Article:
NOV 2015

EyeWorld is the official news magazine of the American Society of Cataract & Refractive Surgery.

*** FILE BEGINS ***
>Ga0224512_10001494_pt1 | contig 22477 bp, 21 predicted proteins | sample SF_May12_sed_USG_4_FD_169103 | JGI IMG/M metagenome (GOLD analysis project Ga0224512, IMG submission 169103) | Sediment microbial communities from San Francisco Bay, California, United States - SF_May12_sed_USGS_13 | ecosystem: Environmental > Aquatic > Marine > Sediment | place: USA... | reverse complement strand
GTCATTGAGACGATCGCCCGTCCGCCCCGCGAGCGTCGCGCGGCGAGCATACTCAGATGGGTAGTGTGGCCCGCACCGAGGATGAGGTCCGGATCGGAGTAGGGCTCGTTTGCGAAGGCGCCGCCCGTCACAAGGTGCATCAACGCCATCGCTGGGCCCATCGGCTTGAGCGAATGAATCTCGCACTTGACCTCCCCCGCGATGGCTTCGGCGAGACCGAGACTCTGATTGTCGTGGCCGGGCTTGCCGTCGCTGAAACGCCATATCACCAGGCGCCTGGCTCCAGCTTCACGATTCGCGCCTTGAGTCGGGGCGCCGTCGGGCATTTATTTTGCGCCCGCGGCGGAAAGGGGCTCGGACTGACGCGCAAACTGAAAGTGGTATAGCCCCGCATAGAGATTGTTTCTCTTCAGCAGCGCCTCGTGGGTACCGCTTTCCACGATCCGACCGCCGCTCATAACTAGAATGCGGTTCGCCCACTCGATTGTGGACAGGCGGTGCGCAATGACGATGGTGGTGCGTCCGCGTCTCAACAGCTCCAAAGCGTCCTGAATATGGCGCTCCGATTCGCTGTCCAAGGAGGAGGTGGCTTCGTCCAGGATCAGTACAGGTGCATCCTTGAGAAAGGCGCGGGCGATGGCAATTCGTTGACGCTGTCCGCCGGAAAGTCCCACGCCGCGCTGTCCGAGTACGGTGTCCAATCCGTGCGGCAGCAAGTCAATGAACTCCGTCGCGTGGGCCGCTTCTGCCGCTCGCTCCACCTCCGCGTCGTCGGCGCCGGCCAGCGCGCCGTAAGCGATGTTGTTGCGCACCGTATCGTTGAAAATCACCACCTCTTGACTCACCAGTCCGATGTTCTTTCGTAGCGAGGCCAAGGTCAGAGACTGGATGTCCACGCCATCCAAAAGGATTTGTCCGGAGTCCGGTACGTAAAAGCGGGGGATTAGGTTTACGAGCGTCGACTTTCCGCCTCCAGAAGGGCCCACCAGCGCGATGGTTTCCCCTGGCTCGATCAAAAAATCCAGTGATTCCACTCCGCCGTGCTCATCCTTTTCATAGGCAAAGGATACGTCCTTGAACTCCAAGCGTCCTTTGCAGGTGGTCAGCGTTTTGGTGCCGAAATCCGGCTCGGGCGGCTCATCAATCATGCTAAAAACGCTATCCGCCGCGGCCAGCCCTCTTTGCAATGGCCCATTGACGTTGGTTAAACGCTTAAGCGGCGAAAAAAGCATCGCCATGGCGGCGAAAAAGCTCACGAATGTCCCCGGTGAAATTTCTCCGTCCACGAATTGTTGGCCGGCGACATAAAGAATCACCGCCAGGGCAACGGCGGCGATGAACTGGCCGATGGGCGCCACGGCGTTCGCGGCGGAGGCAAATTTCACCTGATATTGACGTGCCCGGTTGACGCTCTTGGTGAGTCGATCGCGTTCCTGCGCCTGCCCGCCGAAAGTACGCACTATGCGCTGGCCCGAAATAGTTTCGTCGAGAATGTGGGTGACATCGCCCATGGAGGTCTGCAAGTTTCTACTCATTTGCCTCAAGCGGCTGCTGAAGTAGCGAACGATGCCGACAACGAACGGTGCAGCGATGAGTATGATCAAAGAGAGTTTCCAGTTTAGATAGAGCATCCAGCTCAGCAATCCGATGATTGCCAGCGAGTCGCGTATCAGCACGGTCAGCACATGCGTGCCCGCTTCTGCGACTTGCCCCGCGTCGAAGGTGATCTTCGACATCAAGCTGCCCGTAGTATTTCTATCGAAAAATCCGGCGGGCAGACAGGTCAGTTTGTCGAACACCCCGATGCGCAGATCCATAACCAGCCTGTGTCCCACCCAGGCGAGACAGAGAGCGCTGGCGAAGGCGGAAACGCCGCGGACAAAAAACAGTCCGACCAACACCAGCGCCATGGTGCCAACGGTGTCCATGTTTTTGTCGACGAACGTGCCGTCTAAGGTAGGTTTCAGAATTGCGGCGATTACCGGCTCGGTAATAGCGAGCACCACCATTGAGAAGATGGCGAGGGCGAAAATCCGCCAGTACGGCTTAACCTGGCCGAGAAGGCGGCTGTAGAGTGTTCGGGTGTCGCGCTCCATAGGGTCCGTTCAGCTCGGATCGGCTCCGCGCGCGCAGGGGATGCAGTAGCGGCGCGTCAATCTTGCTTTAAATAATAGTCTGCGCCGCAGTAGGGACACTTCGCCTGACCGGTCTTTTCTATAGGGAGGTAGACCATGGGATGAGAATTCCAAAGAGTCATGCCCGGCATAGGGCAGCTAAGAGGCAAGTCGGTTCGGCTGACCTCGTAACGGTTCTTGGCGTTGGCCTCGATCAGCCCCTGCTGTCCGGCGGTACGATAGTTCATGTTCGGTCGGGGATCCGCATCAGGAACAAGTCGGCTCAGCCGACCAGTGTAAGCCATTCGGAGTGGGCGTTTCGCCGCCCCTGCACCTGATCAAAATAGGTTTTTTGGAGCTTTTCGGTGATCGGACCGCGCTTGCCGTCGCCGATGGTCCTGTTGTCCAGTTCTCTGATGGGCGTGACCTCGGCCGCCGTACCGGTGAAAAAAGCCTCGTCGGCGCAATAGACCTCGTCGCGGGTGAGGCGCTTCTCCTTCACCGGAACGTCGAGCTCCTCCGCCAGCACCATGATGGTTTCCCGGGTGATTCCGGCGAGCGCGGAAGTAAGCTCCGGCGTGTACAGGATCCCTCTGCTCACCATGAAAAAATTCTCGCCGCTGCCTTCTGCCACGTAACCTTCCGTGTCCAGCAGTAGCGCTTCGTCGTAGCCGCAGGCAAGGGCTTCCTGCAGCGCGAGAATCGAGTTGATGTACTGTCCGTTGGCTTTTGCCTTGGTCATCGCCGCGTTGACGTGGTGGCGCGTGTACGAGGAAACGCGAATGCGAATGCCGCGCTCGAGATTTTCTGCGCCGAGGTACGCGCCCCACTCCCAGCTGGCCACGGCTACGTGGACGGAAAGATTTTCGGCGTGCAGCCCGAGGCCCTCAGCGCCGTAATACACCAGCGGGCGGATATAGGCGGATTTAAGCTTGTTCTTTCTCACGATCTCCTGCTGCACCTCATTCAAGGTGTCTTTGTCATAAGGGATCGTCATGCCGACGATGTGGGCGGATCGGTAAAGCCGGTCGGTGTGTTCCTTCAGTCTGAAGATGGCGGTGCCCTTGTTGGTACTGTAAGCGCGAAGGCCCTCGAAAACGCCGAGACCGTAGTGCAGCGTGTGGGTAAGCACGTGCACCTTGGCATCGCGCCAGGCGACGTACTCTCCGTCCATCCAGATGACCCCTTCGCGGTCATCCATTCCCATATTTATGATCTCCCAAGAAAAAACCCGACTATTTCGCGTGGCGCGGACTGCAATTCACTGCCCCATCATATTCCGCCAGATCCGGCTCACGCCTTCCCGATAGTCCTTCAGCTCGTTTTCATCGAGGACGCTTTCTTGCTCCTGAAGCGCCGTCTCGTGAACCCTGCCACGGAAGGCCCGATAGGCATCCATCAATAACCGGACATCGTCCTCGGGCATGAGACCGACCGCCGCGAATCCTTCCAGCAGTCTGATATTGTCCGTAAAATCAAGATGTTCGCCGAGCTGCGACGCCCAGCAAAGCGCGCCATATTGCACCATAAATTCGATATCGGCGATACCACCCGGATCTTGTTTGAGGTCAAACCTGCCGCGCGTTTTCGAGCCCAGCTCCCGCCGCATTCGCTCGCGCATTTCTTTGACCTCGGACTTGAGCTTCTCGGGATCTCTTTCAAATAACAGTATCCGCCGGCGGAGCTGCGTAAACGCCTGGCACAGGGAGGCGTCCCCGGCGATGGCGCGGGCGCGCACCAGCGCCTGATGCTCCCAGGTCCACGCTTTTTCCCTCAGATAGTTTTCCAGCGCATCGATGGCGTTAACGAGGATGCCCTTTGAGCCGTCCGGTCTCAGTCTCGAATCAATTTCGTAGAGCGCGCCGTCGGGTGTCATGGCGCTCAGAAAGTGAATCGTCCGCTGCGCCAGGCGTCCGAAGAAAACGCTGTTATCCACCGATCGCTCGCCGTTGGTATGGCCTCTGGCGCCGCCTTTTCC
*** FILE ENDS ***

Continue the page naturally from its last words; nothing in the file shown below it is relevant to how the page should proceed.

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Even though her pressure OD was acceptable, she wanted to alleviate the strabismus and diplopia. She also had problems with ocular surface disease and sensitivity to medications. We removed the tube (Figure 1). We could have replaced the tube, but the patient did not want any sort of implant because of the diplopia problems. We resolved her issue by doing an ab interno trabeculoto- my (Trabectome, NeoMedix) and were able to control her IOP, albeit on more medical therapy than she had been previously (two medications vs. one pre- Trabectome). Her diplopia did resolve with removal of the tube shunt. Case No. 2: Primary open-angle glaucoma A 68-year-old Indian female is the wife of an ophthalmologist. She has uncontrolled POAG in her left eye (24 mm Hg) and document- ed visual field progression with significant moderate to severe nerve damage in that eye. She is on four topical medications and a low-dose oral carbonic anhydrase inhibitor. This is clearly a patient on maximal medical therapy. We elected to perform a trabeculectomy (Figure 2), as a traditional filtering surgery should give her the best possibility of decreasing or eliminating most of those medications and reaching a target IOP in the low teens. Case No. 3: Exfoliation glaucoma A 75-year-old Caucasian female with exfoliation glaucoma pre- sented with uncontrolled IOP in Figure 1. Tube shunt removal to alleviate diplopia issues Figure 3. Endoscopic cyclophotocoagulation with Trabectome implantation for exfoliation glaucoma Source: Brian Francis, MD Figure 2. Traditional trabeculectomy to help ensure intraocular pressure lowering the right eye (24 mm Hg), and moderate to severe nerve damage of C:D=0.85. She had failed a previous canaloplasty. Her left eye has had a retinal detachment and a scleral buckle. She is on two glaucoma drops (prostaglan- din and a carbonic anhydrase inhibitor) plus oral acetazolamide, which constitutes maximal thera- py for her; she has failed the other medical treatments. This patient was against a filtering surgery and wanted to explore a MIGS-type procedure. We opted for an inflow procedure (ECP) and an outflow procedure (Trabectome). Dr. Radcliffe has previously discussed a combined ECP, iStent (Glaukos), and cataract surgery; combining MIGS proce- dures is not a novel concept. Conclusions Surgery is not going to replace topical medications, and there is room for adjunctive medical ther- apy. MIGS are not curative and may not reduce the IOP enough. But when the disease cannot be managed medically, adding glau- coma surgery earlier with these newer, less invasive procedures may be able to improve compli- ance and provide better patient outcomes. For mild glaucoma, I recommend cataract surgery alone or MIGS; for mild to moderate cases, consider the newer proce- dures, and for severe cases, opt for a combined trab or tube shunt. Dr. Francis is professor of ophthal- mology, Doheny Eye Institute, Uni- versity of California, Los Angeles. He can be contacted at 323-442-6335 or bfrancis@doheny.org. Supported by unrestricted educational grants from Aerie, Alcon Laboratories, Allergan, Carl Zeiss Meditec, and Glaukos 7

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